Research Paper Number


Subsequently published in the Osgoode Hall Law Journal.

Document Type


Publication Date



legal history; Donoghue v Stevenson; torts; duty of care; common law; negligence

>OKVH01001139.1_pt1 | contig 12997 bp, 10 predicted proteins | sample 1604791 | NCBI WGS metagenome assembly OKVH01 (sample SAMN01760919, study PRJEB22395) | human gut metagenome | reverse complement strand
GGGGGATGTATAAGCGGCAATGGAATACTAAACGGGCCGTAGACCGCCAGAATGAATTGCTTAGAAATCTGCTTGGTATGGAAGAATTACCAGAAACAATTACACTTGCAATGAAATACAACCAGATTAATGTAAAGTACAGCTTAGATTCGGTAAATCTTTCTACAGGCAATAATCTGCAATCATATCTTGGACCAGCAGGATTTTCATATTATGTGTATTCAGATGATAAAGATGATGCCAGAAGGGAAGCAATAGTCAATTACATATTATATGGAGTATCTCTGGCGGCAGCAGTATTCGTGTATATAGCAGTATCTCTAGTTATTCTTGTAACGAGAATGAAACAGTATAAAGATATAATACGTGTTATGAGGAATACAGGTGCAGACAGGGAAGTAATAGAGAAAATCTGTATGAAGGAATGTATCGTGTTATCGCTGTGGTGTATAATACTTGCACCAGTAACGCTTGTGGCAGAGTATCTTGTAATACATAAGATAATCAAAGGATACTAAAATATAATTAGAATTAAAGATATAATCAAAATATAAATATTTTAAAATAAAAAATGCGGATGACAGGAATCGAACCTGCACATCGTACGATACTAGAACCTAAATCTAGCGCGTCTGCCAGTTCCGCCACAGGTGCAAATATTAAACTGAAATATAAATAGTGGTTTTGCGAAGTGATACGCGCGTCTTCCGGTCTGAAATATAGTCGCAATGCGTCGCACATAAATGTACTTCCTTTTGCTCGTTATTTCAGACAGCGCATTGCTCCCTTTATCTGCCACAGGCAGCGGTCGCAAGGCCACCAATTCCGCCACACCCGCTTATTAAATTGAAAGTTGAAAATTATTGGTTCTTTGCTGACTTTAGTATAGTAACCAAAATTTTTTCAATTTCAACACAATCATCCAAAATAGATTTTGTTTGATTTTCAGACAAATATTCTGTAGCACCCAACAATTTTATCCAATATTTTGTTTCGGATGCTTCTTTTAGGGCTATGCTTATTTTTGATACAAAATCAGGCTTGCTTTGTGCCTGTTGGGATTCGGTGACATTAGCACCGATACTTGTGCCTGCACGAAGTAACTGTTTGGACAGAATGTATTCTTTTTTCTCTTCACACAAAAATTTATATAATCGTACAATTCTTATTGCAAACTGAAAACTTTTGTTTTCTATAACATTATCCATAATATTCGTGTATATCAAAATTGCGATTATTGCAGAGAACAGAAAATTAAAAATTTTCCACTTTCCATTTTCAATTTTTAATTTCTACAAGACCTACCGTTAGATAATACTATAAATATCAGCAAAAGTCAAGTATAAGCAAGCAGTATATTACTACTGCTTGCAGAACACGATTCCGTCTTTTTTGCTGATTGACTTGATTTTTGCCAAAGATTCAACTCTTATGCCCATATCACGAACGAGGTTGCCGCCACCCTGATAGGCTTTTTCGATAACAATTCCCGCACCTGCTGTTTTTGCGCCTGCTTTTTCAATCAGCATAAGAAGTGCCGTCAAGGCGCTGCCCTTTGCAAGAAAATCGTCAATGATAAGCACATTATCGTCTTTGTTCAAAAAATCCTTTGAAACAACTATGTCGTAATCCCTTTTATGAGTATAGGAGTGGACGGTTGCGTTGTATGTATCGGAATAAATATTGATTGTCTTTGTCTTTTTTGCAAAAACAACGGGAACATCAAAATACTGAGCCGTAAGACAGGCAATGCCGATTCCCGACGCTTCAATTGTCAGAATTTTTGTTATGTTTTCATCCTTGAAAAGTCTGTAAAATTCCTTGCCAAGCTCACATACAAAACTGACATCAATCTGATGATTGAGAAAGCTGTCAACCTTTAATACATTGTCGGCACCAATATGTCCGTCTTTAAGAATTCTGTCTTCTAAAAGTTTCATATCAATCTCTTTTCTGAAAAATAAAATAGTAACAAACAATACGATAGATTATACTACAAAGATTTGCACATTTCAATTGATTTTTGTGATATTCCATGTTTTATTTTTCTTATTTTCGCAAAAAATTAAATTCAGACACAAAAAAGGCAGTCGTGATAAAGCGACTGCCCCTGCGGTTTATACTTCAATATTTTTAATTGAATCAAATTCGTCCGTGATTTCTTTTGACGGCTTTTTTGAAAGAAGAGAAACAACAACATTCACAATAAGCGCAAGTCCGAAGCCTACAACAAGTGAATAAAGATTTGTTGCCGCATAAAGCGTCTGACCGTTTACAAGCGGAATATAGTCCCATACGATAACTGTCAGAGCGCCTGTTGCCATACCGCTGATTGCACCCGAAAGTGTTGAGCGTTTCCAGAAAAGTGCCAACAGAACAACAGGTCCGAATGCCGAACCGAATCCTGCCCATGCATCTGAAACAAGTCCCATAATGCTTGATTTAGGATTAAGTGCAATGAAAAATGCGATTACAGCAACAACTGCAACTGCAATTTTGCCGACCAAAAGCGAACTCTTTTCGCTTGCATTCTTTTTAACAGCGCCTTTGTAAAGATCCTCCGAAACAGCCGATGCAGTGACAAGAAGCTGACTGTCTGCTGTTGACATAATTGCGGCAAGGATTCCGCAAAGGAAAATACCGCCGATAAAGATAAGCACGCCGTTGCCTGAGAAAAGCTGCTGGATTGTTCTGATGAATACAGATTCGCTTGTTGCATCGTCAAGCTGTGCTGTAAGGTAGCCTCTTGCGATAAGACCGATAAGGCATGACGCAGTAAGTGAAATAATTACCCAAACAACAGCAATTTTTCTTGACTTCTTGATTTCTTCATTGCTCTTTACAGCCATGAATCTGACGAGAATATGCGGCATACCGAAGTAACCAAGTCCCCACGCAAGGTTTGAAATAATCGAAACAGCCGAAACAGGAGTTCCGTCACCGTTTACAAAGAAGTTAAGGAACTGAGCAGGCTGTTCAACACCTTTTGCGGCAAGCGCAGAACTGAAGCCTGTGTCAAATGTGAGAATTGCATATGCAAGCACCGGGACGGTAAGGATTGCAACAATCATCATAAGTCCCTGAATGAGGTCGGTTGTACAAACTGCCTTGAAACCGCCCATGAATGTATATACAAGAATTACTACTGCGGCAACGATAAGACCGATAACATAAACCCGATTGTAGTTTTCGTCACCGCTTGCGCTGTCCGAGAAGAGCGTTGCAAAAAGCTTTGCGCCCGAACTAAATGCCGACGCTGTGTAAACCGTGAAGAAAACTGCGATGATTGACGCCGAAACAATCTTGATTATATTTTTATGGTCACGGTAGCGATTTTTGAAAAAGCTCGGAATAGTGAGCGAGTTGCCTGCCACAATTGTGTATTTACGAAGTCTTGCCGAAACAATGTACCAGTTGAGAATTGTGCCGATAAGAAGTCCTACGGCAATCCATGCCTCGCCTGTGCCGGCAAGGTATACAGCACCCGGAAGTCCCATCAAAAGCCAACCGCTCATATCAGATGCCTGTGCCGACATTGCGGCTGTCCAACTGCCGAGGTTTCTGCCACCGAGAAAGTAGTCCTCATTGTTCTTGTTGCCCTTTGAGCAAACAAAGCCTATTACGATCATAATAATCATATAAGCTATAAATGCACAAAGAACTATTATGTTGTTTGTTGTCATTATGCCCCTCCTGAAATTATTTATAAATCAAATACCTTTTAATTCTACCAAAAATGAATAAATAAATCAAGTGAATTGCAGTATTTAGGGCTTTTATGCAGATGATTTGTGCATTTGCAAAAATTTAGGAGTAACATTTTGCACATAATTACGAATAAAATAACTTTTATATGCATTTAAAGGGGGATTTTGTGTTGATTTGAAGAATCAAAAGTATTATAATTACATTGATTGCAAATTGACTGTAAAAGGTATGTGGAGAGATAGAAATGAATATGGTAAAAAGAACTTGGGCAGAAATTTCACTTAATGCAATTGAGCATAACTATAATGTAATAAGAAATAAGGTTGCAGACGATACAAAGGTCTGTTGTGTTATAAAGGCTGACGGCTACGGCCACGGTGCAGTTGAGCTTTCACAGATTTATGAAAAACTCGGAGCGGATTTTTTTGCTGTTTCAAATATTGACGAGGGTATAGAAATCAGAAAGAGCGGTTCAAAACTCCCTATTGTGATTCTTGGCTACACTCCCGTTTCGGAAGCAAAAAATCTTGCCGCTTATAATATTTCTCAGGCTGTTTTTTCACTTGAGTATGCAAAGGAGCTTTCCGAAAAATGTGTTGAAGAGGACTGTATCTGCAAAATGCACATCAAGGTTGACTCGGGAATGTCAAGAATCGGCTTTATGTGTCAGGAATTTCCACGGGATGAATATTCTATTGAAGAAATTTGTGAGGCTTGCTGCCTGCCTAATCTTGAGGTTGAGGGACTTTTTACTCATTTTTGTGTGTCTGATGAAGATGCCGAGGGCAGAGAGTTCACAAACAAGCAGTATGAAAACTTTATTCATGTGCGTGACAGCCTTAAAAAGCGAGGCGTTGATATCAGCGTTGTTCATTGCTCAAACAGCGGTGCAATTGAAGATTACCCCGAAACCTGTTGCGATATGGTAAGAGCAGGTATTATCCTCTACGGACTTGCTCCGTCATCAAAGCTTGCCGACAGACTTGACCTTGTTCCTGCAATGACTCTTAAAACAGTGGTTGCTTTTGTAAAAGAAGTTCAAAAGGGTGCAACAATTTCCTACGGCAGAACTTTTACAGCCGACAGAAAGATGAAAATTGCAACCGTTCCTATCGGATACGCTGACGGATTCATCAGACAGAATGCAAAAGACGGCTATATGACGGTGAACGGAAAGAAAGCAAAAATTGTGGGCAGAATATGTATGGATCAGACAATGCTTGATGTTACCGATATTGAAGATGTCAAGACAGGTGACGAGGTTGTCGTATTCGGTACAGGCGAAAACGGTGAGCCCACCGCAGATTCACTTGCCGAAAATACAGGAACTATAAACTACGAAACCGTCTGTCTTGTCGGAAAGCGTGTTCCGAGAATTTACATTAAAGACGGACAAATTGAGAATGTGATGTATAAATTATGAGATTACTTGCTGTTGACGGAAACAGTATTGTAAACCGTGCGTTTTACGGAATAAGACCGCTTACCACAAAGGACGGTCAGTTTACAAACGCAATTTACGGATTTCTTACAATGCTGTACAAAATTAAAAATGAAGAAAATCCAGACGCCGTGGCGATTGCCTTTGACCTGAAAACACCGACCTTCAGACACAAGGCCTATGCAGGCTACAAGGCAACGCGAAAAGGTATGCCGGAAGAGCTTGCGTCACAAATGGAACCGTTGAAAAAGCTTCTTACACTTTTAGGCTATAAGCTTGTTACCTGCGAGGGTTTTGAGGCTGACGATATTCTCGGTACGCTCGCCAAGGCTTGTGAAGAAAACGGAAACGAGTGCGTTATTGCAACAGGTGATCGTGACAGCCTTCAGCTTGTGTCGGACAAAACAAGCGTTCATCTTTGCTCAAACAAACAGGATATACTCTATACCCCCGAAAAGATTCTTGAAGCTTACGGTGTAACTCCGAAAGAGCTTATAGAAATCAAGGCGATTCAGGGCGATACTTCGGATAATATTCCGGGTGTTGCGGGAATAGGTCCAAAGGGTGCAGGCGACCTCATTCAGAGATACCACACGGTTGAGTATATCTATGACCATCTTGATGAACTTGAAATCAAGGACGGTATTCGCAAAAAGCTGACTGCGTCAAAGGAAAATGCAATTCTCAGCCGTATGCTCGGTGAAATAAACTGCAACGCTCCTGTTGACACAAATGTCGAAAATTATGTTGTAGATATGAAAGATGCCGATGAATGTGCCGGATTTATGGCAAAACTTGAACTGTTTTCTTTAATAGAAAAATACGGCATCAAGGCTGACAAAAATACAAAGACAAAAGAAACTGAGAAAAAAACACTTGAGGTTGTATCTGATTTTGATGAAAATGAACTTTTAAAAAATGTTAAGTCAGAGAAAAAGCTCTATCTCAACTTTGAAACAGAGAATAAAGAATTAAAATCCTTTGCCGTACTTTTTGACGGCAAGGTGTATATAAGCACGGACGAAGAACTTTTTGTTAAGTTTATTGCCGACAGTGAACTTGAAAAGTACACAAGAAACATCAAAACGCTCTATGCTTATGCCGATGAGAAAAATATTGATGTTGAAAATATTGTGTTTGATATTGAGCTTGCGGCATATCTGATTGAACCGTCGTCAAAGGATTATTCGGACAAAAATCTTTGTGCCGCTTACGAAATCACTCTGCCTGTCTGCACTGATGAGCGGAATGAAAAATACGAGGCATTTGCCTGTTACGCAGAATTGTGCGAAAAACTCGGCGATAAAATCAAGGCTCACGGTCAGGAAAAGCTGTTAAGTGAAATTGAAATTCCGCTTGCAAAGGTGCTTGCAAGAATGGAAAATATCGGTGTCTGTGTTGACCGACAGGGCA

This article looks at the seminal case of Donoghue v Stevenson and poses a series of “what if?” question as to the importance of Donoghue. What if the events that led to that case had not unfolded in the same way or its cast of characters had been different? The author finds that the players in Donoghue left a continuing impact on the fine texture and local development of the law. But the impact of particular individuals must be measured and assessed in light of the pervasive social and historical forces in play in 1932 and soon after. To prioritize individual personalities over social forces (and vice-versa) as a general matter of historiographical principle is mistaken; each interacts with and on the other. On another day and in another case, their involvement might well have been decisive. Accordingly, the article tentatively concludes that the precise interaction of the general social forces in play, the particular situational dynamics in law, and the characters involved can unfold very differently from one context to another. Donoghue is simply one chapter, albeit a significant one, in the further evolution of the common law.